United steps up fake ‘direct’ flights

United Airlines, already one of the biggest abusers of fake “direct” flights before its merger with Continental, has increased further the number of those flights in its schedule. Its oddest decision was to introduce fictitious “direct” flights, which consist of two or more segments with nothing in common but their number, between its hubs.

If you are shopping for a ticket from Chicago (ORD) to Denver (DEN), be very careful which flight you book. In addition to 10 daily nonstops with flying time of about 2 hours, United currently has three “direct” flights on that route, but they make a “stop” in Minneapolis (MSP), Des Moines, Iowa, (DSM) and Kansas City, Mo., (MCI), respectively…

Uncle Walter

Delayed by a raging New York storm, Walter Cronkite deftly opens the door of his spacious office at the CBS Black Rock television headquarters. “Good morning!” he cheerfully greets his small staff, then adds, matter-of-factly, “But I enjoy saying ‘Good evening’ much more.”

For 19 years, this statesman of the airwaves brought the world into the living rooms of millions of Americans. And, though he stepped down from the “CBS Evening News” in 1981, he remains “the most trusted man” in the US, one whom many fellow journalists call the “original anchorman”.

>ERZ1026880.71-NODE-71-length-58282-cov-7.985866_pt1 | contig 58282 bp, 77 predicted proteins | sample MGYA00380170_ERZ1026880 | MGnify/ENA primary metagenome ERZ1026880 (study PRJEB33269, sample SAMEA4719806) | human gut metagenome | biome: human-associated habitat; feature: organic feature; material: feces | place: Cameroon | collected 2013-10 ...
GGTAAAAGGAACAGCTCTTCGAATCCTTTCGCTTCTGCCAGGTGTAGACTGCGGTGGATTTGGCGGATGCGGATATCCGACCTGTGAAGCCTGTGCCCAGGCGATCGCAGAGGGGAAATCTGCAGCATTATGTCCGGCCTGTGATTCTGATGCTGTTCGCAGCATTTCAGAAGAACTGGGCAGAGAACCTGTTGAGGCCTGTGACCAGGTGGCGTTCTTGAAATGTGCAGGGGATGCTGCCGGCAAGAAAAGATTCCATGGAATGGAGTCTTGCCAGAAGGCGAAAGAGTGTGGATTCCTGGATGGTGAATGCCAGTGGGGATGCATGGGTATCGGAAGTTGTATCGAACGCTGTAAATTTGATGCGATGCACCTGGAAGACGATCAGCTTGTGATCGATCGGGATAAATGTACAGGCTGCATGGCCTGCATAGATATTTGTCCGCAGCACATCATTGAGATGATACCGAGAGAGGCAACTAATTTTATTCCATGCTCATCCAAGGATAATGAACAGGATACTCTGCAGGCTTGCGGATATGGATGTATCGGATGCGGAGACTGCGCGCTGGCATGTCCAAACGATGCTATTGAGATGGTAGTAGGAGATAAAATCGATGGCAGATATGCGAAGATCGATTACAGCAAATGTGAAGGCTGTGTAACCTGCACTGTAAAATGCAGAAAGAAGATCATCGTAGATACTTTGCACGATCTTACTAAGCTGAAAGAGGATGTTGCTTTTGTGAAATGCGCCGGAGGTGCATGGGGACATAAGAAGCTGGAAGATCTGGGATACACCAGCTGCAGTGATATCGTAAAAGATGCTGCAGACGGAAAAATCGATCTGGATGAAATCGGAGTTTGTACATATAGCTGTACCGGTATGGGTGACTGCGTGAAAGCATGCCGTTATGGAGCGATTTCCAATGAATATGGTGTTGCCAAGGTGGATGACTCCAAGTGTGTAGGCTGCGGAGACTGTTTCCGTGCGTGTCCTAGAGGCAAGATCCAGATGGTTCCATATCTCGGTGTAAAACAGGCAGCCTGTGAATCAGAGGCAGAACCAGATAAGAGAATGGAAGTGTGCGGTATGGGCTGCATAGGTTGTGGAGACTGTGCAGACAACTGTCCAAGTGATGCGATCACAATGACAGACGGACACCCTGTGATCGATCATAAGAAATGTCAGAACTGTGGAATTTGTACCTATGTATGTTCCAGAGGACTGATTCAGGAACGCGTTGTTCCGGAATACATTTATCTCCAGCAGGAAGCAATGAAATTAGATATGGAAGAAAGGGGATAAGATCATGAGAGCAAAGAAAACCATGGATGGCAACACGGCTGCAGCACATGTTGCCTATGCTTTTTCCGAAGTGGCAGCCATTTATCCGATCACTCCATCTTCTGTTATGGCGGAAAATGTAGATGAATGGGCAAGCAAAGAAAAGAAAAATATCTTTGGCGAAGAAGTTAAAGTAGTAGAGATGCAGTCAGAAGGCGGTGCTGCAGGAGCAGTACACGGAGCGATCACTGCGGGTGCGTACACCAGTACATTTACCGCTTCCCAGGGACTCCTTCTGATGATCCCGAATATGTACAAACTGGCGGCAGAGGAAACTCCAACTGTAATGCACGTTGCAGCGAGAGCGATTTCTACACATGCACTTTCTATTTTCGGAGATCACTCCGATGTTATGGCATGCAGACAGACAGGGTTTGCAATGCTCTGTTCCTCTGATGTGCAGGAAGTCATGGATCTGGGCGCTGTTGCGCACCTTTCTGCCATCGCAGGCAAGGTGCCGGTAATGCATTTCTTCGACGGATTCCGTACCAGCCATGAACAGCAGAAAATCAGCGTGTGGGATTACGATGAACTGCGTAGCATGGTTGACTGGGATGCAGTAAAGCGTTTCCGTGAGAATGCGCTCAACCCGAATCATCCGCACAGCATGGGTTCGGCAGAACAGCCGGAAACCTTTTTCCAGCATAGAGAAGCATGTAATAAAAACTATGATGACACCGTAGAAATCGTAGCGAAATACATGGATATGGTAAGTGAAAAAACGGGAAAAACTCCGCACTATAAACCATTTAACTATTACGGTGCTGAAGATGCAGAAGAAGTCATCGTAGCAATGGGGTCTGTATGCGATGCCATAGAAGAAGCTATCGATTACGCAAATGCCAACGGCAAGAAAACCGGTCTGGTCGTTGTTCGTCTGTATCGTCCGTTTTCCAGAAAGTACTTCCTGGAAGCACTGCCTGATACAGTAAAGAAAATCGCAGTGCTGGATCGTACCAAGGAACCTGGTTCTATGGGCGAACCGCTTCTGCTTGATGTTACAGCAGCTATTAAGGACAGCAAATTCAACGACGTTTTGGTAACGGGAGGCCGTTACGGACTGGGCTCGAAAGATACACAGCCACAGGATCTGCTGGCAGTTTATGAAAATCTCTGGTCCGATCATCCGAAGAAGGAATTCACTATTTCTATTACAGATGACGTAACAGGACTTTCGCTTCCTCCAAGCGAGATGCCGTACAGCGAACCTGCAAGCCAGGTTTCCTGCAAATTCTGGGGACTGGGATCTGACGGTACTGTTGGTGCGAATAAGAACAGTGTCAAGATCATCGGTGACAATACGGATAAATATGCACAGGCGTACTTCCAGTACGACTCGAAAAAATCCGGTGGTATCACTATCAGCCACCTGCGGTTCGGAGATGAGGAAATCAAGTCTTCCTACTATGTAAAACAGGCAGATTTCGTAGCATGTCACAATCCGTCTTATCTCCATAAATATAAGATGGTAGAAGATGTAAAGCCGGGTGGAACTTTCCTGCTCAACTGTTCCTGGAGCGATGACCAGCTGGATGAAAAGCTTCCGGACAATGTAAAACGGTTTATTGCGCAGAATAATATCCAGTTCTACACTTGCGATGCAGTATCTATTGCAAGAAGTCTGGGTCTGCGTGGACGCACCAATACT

At 83, the silver-haired legend has allowed little of his imposing figure to succumb to ageing, and his gravelly voice still rings with authority. His schedule is as busy as ever, full of speaking engagements, interviews, high-profile events and journeys across the US and around the world. Television still occupies much of his time — albeit as a viewer — but he’s not impressed with what he sees today on America’s evening news…

Wherever I lay my hat

Robert Altman spent three decades after his first hit film, the 1970 war satire “M*A*S*H”, telling the US what was wrong with it. Whether it was the unlikely mixture of country music and politics in “Nashville”, the scathing view of Hollywood in “The Player” or the suburban epic “Short Cuts”, American audiences reluctantly recognised the merits of Altman’s films but rarely gave him wholehearted approval at the box office.

Europeans loved the maverick director’s take on just about all things American, partly because his shrewd observations reflected their own perceptions of the superpower’s arrogance and greed. In fact, Altman’s name today stands next to Bergman’s, Fellini’s and Truffaut’s much more naturally than beside Coppola’s, Scorsese’s or Spielberg’s…